William Tyler is a Nashville guitarist and composer. He spent years woodshedding and touring with Nashville groups like Lambchop and Silver Jews before breaking away to focus on his own version of instrumental guitar music.
2010’s Behold the Spirit, William Tyler’s first album under his own name, was celebrated by Pitchfork as “the most vital, energized album by an American solo guitarist in a decade or more” and established him as a critical favorite, the picker who, according to his friend and tour mate M.C. Taylor from Hiss Golden Messenger, “connects the dots between Sandy Bull, Richard Thompson, Bruce Langhorne, and Reggie Young.”
Modern Country is the fourth full-length album by guitarist and composer William Tyler and his first recorded outside of his hometown of Nashville, Tennessee. It features an ensemble backing group consisting of multi-instrumentalist Phil Cook (Hiss Golden Messenger, Blind Boys of Alabama), bassist Darin Gray (Tweedy, Jim O’Rourke), and percussionist Glenn Kotche (Wilco). The album was tracked at April Base Studios in Eau Claire, Wisconsin, and finished in Nashville, recorded and mixed by Jon Ashley, and produced by Tyler and Brad Cook.
While there is never a comfort zone in instrumental music, Tyler attempts to leave any perceived one behind with Modern Country. His first album for Merge, 2013’s Impossible Truth, found Tyler exploring the boundaries of composition for solo guitar in a manner that paid homage to everyone from Leo Kottke to Brian Wilson. It was an epic song cycle that veered from cathedral-like psychedelic hymns to pastoral folk melodies. In contrast, Modern Country finds Tyler exploring more focused melodic themes rather than ethereal wanderings. These aren’t pop songs, per se, but they are closer in spirit to Neu!, Penguin Cafe Orchestra, and Bill Frisell.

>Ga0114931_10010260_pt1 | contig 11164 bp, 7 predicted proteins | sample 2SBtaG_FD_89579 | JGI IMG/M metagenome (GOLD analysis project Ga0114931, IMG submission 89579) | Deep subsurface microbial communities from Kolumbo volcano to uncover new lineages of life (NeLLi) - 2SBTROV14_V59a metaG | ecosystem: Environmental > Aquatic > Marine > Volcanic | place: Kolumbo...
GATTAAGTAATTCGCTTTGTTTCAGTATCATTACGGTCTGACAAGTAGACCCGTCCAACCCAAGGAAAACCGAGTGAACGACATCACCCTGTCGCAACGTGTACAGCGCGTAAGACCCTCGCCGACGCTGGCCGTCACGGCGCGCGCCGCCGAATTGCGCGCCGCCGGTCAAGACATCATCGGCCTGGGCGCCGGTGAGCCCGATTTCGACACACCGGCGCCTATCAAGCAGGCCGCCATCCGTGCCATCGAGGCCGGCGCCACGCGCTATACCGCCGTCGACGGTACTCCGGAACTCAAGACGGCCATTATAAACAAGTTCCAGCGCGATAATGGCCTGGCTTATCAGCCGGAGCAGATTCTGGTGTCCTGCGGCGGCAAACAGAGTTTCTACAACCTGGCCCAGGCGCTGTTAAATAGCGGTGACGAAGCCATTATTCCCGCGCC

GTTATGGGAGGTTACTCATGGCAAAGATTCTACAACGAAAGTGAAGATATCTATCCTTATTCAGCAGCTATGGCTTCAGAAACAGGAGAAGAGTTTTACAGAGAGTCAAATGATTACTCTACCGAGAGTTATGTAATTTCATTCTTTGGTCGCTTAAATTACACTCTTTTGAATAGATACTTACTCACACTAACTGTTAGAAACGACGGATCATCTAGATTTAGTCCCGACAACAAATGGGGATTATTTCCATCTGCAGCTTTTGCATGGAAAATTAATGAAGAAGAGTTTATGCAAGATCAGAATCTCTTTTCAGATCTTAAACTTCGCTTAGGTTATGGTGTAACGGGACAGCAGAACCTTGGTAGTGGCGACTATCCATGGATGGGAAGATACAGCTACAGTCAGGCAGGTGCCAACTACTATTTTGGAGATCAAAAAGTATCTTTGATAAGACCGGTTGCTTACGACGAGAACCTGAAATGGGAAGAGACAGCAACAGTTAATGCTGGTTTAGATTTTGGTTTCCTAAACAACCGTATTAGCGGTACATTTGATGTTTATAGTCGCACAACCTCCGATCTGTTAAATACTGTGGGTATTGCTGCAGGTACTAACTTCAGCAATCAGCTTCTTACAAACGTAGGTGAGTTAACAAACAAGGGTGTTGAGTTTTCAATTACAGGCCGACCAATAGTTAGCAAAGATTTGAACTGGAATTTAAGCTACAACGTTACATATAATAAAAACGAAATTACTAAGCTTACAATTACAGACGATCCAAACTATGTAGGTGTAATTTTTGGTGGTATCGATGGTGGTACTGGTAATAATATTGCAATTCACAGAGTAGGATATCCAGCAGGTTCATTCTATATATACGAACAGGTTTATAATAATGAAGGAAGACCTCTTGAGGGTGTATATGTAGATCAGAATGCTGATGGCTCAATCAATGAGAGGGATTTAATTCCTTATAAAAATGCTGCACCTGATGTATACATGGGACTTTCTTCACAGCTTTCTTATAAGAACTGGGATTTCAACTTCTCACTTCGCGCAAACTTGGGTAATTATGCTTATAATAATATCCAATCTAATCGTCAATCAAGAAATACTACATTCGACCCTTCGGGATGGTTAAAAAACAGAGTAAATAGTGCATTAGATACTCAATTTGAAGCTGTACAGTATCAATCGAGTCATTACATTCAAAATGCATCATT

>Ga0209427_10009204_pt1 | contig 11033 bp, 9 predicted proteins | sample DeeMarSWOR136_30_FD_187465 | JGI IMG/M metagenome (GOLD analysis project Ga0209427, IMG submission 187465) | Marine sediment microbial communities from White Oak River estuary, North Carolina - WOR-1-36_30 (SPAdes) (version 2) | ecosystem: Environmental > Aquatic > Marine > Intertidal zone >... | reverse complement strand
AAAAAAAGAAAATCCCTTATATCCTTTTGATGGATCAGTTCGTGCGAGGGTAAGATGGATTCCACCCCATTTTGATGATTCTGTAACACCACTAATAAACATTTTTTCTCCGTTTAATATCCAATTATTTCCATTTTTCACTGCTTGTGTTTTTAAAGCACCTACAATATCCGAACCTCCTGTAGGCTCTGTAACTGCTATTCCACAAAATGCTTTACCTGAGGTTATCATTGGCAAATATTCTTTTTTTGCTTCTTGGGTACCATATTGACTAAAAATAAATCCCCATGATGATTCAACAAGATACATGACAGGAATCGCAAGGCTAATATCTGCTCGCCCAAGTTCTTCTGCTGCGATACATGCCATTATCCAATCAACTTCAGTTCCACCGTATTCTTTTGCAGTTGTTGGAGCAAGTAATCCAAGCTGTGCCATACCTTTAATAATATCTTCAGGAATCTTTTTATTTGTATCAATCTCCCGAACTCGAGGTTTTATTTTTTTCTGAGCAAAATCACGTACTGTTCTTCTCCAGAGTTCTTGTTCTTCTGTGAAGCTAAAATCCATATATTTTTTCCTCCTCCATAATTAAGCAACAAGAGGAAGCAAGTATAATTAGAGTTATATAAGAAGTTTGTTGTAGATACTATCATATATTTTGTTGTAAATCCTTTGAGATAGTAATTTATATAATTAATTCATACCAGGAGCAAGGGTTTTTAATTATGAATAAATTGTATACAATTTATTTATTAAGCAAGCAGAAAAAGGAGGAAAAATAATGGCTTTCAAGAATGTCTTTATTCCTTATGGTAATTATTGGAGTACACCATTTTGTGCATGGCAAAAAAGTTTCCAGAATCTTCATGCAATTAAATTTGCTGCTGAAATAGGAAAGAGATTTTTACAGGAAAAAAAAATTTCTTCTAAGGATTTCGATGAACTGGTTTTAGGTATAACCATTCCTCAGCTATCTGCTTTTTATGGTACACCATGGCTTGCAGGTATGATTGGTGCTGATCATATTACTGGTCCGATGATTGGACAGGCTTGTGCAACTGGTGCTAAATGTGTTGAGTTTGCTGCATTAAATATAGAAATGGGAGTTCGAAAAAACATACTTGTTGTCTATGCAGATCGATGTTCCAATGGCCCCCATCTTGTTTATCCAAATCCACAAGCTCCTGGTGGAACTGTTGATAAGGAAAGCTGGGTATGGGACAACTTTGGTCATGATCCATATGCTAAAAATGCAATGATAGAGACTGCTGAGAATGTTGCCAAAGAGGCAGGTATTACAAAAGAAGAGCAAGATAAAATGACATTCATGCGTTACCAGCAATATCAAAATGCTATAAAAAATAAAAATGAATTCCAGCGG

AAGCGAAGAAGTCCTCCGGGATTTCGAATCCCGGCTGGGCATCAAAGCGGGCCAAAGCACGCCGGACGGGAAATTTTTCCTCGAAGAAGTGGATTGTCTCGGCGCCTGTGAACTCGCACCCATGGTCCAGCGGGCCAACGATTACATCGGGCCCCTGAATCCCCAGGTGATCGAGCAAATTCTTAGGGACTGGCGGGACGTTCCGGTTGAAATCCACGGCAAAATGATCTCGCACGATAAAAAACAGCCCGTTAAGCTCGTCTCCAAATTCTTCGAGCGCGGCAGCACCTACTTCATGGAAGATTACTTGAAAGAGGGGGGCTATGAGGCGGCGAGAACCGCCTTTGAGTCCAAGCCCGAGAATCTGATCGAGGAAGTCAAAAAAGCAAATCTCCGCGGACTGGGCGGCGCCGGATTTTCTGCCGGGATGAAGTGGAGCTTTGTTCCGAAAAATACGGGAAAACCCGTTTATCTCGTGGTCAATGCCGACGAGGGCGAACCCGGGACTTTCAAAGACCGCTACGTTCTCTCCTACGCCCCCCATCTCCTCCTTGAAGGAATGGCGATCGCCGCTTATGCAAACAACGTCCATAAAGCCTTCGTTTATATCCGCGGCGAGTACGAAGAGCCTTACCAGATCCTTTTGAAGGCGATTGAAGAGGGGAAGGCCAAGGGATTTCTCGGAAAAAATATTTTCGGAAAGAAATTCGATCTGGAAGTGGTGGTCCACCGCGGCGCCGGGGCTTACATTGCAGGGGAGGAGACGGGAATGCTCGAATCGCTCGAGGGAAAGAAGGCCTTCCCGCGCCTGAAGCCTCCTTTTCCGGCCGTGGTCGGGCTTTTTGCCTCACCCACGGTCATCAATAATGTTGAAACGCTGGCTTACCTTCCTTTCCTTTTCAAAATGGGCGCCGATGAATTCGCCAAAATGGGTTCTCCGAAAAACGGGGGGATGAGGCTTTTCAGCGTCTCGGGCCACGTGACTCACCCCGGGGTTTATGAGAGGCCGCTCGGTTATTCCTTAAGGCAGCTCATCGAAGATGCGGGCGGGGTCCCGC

Primarily written while Tyler was on sabbatical in Oxford, Mississippi, where he stayed at the cabin of a family friend within a stone’s throw of William Faulkner’s house, Modern Country is a collection of songs about the vanishing America that still exists on back roads, in small towns, on AM radio stations. In an election year when so many certainties and assurances have vanished, Tyler doesn’t offer optimism or pessimism but rather a calm and measured commentary in our age of anxiety.
William shared the inspiration behind the song: “Kingdom of Jones” is dedicated to the memory of the people of Jones County, Mississippi, a small county in the southern portion of the state that seceded from the Confederacy during the Civil War. The county became a haven for Confederate deserters and those opposed to the War. I like the idea of it, a tiny kingdom in the heart of the Deep South that fought actively against “The Cause” and gives a more complex tint to the reality of what the War was about. As someone who is proud to be Southern but struggles constantly with the weight of the history of my homeland, I like thinking about the people of Jones County during the War. They must have realized something that a lot of people still haven’t figured out.
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